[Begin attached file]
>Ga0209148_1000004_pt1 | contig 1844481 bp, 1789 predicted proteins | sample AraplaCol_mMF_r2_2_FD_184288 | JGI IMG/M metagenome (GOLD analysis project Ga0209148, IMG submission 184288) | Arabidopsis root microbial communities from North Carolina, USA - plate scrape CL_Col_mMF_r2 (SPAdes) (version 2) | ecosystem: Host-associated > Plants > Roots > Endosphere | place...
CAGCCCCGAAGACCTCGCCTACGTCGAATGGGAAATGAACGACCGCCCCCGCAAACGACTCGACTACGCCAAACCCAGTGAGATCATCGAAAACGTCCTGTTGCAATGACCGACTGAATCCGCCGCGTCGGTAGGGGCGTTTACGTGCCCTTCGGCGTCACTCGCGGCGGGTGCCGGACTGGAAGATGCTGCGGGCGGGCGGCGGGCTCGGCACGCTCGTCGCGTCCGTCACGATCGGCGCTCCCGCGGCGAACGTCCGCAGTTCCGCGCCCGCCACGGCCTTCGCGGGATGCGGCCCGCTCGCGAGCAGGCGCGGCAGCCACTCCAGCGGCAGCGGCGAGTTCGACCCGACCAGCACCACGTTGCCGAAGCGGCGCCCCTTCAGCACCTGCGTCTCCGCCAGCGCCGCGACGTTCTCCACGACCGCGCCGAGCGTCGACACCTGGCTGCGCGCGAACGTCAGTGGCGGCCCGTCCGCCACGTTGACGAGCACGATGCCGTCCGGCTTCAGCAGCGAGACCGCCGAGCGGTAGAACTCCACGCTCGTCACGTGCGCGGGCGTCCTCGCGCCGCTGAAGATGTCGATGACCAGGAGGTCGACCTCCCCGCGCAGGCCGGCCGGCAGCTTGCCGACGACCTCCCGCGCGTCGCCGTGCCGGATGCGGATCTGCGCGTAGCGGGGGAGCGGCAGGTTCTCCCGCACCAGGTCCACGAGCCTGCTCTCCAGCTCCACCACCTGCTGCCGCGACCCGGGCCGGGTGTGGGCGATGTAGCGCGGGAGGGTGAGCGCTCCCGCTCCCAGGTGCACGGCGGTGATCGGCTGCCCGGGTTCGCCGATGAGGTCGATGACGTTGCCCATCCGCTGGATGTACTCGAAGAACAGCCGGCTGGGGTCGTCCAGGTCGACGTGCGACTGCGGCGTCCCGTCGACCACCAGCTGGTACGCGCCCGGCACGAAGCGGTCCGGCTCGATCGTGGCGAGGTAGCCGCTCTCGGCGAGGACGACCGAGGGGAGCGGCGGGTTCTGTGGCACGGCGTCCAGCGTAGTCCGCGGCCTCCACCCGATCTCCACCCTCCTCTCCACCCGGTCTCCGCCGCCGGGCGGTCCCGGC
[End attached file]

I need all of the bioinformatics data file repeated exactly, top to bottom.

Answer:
>Ga0209148_1000004_pt1 | contig 1844481 bp, 1789 predicted proteins | sample AraplaCol_mMF_r2_2_FD_184288 | JGI IMG/M metagenome (GOLD analysis project Ga0209148, IMG submission 184288) | Arabidopsis root microbial communities from North Carolina, USA - plate scrape CL_Col_mMF_r2 (SPAdes) (version 2) | ecosystem: Host-associated > Plants > Roots > Endosphere | place...
CAGCCCCGAAGACCTCGCCTACGTCGAATGGGAAATGAACGACCGCCCCCGCAAACGACTCGACTACGCCAAACCCAGTGAGATCATCGAAAACGTCCTGTTGCAATGACCGACTGAATCCGCCGCGTCGGTAGGGGCGTTTACGTGCCCTTCGGCGTCACTCGCGGCGGGTGCCGGACTGGAAGATGCTGCGGGCGGGCGGCGGGCTCGGCACGCTCGTCGCGTCCGTCACGATCGGCGCTCCCGCGGCGAACGTCCGCAGTTCCGCGCCCGCCACGGCCTTCGCGGGATGCGGCCCGCTCGCGAGCAGGCGCGGCAGCCACTCCAGCGGCAGCGGCGAGTTCGACCCGACCAGCACCACGTTGCCGAAGCGGCGCCCCTTCAGCACCTGCGTCTCCGCCAGCGCCGCGACGTTCTCCACGACCGCGCCGAGCGTCGACACCTGGCTGCGCGCGAACGTCAGTGGCGGCCCGTCCGCCACGTTGACGAGCACGATGCCGTCCGGCTTCAGCAGCGAGACCGCCGAGCGGTAGAACTCCACGCTCGTCACGTGCGCGGGCGTCCTCGCGCCGCTGAAGATGTCGATGACCAGGAGGTCGACCTCCCCGCGCAGGCCGGCCGGCAGCTTGCCGACGACCTCCCGCGCGTCGCCGTGCCGGATGCGGATCTGCGCGTAGCGGGGGAGCGGCAGGTTCTCCCGCACCAGGTCCACGAGCCTGCTCTCCAGCTCCACCACCTGCTGCCGCGACCCGGGCCGGGTGTGGGCGATGTAGCGCGGGAGGGTGAGCGCTCCCGCTCCCAGGTGCACGGCGGTGATCGGCTGCCCGGGTTCGCCGATGAGGTCGATGACGTTGCCCATCCGCTGGATGTACTCGAAGAACAGCCGGCTGGGGTCGTCCAGGTCGACGTGCGACTGCGGCGTCCCGTCGACCACCAGCTGGTACGCGCCCGGCACGAAGCGGTCCGGCTCGATCGTGGCGAGGTAGCCGCTCTCGGCGAGGACGACCGAGGGGAGCGGCGGGTTCTGTGGCACGGCGTCCAGCGTAGTCCGCGGCCTCCACCCGATCTCCACCCTCCTCTCCACCCGGTCTCCGCCGCCGGGCGGTCCCGGC